Don't expect new salesperson to conjure up instant business

Dan Regovich
AJ Augur Group LLC

Published: November 8, 2013 2:29 pm ET
Updated: November 8, 2013 2:39 pm ET

Perspective

Dan Regovich

I've seen this time and time again in the industry. A company comes to me and says it wants to hire an experienced salesperson, someone who can bring a "book of business" and "hit the ground running and bring in instant business." Often when I hear this, I feel like I should hang up and hit the ground running (away from this company) because this is just not realistic for the most part. Perhaps someone who is selling stock products or some type of commodity could hit the ground running. But someone selling something customized doesn't bring in instant business.

I'll often hear that these companies need someone within injection molding, blow molding, blown/extruded film or some other area of plastics expertise. They want a salesperson who knows their technology and the type of customer base they are selling into. Now there is nothing wrong with this. The problem is that many companies expect that this new person will come on board and be bringing in new business within a month or two. I'll typically ask the company this question: "If it were that easy to find a candidate like this, wouldn't all of your competitors be doing the exact same thing?"

I have learned that even though a salesperson has a great relationship with a client company, it doesn't mean the company is going to pay for all of its tools to be transferred to the salesperson's new company, especially if the salesperson's current employer is doing a good job. If the salesperson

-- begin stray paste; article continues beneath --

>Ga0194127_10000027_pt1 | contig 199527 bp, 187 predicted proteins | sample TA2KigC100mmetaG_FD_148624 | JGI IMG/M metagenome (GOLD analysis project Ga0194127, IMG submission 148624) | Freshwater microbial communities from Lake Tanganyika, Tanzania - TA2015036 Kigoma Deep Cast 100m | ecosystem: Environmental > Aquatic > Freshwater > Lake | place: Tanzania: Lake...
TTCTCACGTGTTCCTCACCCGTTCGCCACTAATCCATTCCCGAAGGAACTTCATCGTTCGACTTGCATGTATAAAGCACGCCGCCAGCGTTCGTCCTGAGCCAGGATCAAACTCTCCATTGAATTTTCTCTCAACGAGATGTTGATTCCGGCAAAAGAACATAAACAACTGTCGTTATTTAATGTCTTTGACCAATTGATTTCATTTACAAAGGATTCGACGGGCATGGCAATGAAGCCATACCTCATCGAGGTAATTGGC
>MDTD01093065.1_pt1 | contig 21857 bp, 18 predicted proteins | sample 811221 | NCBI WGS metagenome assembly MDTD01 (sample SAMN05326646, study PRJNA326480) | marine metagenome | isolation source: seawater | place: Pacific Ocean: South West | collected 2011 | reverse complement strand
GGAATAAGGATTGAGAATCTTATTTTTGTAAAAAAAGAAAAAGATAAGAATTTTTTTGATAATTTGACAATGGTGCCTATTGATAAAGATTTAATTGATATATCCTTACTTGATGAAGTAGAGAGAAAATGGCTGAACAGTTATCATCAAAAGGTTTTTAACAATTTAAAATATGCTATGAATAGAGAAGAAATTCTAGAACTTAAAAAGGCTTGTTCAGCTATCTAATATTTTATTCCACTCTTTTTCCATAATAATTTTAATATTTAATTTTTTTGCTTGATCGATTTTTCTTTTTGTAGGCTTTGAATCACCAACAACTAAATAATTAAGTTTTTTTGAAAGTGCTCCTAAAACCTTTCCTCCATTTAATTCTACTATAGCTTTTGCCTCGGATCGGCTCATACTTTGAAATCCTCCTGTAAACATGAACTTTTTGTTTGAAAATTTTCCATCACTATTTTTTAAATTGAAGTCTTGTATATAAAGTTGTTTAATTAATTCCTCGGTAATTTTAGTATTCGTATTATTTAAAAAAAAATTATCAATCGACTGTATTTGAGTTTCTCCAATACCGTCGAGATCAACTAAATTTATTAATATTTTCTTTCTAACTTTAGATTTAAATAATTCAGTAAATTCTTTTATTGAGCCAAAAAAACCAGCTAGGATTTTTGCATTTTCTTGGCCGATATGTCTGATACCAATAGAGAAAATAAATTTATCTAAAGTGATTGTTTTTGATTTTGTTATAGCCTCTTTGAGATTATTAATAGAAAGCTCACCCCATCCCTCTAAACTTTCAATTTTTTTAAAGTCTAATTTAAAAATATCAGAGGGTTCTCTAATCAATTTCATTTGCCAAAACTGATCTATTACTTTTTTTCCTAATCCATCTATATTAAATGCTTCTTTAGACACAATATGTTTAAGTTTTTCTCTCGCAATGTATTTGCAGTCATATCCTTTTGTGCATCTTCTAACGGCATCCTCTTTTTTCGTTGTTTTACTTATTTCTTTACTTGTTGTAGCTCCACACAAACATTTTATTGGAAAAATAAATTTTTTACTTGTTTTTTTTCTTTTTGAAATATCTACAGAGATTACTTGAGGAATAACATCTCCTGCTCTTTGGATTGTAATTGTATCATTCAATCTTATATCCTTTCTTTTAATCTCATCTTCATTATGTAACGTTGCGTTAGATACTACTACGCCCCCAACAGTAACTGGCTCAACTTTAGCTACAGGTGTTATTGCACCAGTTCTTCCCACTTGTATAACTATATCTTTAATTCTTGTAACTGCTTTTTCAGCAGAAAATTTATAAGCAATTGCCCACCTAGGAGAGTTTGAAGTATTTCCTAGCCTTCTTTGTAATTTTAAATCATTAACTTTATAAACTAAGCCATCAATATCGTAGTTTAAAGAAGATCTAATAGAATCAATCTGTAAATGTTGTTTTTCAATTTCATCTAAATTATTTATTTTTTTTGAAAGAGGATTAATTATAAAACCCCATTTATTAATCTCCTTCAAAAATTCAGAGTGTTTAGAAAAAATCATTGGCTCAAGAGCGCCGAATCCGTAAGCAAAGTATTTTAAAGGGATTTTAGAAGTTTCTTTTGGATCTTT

were to actually bring that client to his or her new employer, it could take several months for that to happen.

Another thing I have learned over the last 16 years is that even though the salesperson you are considering might have the background you want, it doesn't necessarily mean that you have the technology to do what his or her current customers need to be done.

For example, if she is doing business with XYZ Co. and it needs its molded parts to be printed on and you don't have the printing capabilities, you will probably not get that business.

I have seen several companies have a lot of success hiring someone from a related industry, someone who is not from a direct competitor, but someone who sells into the same markets as they do.

I recently placed a sales director — who had a rigid-plastic packaging background selling into health, cosmetics and food — into another packaging company that sold into those same areas, but with a totally different type of plastic packaging. My candidate understood plastics, my client's industries and how to sell. He just needed to learn their products.

He has hit the ground running just as fast as anyone directly from the industry would have, although my client will not see returns on its investment until the salesman has been there nine to 12 months.

It is good to hire a salesperson who understands your space within your area of plastics expertise, but if you expect instant business, you will set yourself up for disappointment and probably wind up firing a good salesperson.

If you hire someone who is bringing in good requests for quotes and actively visiting the people you want to do business with, just give her some time and training and things will work out.

Dan Regovich owns and operates AJ Augur Group LLC, a Mentor, Ohio-based executive search firm for the plastics industry.


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Don't expect new salesperson to conjure up instant business

Dan Regovich
AJ Augur Group LLC

Published: November 8, 2013 2:29 pm ET
Updated: November 8, 2013 2:39 pm ET

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